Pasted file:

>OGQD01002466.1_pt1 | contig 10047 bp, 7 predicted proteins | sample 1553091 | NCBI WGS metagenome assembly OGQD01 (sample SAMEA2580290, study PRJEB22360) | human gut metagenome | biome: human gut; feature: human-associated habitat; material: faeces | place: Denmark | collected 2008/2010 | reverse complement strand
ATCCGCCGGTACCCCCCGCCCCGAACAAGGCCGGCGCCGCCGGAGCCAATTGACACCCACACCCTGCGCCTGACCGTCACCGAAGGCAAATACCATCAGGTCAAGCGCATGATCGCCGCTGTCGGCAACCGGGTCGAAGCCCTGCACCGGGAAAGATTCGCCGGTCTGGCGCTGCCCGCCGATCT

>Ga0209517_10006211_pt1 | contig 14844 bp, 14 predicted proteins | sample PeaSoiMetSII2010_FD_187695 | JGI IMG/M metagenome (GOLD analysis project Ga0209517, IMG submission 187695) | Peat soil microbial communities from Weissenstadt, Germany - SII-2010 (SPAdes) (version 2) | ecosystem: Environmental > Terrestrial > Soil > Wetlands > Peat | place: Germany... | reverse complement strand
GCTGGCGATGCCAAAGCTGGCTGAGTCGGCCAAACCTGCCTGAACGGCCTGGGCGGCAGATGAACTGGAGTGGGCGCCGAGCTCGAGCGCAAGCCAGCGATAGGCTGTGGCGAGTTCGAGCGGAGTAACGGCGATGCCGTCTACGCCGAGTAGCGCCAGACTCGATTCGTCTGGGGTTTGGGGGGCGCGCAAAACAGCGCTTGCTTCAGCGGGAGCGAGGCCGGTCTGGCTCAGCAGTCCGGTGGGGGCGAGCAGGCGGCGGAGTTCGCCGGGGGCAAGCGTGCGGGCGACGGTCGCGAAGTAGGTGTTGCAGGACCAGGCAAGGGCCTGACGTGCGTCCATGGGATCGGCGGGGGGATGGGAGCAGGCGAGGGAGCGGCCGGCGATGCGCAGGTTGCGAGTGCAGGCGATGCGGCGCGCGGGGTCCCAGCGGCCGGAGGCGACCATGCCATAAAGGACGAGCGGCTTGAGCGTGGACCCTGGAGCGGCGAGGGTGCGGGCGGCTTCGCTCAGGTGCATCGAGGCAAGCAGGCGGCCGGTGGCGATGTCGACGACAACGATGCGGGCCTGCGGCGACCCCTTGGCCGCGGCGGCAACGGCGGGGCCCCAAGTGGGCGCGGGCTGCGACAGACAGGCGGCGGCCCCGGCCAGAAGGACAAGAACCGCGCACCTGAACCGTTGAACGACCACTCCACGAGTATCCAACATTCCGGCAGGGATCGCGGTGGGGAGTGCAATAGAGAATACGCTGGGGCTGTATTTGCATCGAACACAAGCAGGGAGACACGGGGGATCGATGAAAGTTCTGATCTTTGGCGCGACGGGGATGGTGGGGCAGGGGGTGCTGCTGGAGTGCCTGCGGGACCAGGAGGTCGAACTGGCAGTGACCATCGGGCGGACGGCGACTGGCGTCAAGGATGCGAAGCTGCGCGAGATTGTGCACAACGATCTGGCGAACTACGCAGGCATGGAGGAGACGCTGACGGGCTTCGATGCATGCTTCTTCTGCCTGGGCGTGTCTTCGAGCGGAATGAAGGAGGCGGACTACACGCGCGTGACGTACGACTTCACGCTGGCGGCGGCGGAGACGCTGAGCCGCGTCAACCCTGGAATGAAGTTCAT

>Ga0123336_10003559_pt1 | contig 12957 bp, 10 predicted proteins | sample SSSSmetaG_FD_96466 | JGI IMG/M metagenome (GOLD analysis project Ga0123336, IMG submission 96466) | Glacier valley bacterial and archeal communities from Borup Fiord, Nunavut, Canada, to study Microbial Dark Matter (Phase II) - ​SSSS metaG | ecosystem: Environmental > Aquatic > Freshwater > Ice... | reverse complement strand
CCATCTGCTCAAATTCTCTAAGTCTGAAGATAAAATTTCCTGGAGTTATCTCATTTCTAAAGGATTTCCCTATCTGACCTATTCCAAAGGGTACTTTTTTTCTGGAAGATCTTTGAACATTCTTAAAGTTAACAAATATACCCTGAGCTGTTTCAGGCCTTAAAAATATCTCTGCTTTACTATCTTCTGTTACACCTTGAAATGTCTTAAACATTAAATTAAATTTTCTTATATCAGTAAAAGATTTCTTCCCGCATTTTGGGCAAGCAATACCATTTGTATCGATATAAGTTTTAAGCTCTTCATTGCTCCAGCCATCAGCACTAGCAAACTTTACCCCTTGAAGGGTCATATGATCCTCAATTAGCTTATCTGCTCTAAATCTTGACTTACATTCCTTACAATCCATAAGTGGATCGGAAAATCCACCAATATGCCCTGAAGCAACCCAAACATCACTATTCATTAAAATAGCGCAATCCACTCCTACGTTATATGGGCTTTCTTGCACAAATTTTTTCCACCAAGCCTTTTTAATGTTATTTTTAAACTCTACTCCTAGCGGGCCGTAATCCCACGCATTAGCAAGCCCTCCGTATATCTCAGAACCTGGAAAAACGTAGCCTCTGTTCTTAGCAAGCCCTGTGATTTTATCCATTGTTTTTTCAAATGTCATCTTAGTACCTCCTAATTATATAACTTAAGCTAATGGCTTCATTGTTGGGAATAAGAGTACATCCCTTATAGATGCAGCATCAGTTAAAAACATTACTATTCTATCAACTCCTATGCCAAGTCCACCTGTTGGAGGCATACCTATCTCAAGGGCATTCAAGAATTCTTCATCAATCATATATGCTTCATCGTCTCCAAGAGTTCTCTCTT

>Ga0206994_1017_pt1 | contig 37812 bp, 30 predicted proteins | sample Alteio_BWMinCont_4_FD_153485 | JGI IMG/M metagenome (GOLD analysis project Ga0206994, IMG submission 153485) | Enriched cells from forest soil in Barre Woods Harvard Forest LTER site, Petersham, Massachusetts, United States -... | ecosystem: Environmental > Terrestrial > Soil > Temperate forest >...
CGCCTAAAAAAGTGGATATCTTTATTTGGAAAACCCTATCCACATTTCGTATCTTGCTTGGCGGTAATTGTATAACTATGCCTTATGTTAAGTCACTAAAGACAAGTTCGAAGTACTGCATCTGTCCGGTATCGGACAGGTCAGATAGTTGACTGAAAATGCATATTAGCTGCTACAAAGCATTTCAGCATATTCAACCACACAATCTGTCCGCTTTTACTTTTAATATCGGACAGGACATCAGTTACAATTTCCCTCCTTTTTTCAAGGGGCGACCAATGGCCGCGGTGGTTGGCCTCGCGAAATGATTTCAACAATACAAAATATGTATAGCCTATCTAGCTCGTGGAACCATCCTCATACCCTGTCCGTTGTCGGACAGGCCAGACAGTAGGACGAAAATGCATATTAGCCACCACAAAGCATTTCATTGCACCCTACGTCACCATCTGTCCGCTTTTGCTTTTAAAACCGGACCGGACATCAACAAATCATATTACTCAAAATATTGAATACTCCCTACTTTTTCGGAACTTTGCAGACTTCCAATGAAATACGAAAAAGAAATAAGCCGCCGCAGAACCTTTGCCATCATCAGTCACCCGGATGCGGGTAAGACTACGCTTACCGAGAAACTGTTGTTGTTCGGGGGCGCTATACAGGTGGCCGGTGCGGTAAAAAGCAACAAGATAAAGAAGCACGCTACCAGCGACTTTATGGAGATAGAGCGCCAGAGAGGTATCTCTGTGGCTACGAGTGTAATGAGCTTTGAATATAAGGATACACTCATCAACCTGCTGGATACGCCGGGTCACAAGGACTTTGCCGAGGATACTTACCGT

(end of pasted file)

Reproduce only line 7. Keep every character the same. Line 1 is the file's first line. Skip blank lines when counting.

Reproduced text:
>Ga0206994_1017_pt1 | contig 37812 bp, 30 predicted proteins | sample Alteio_BWMinCont_4_FD_153485 | JGI IMG/M metagenome (GOLD analysis project Ga0206994, IMG submission 153485) | Enriched cells from forest soil in Barre Woods Harvard Forest LTER site, Petersham, Massachusetts, United States -... | ecosystem: Environmental > Terrestrial > Soil > Temperate forest >...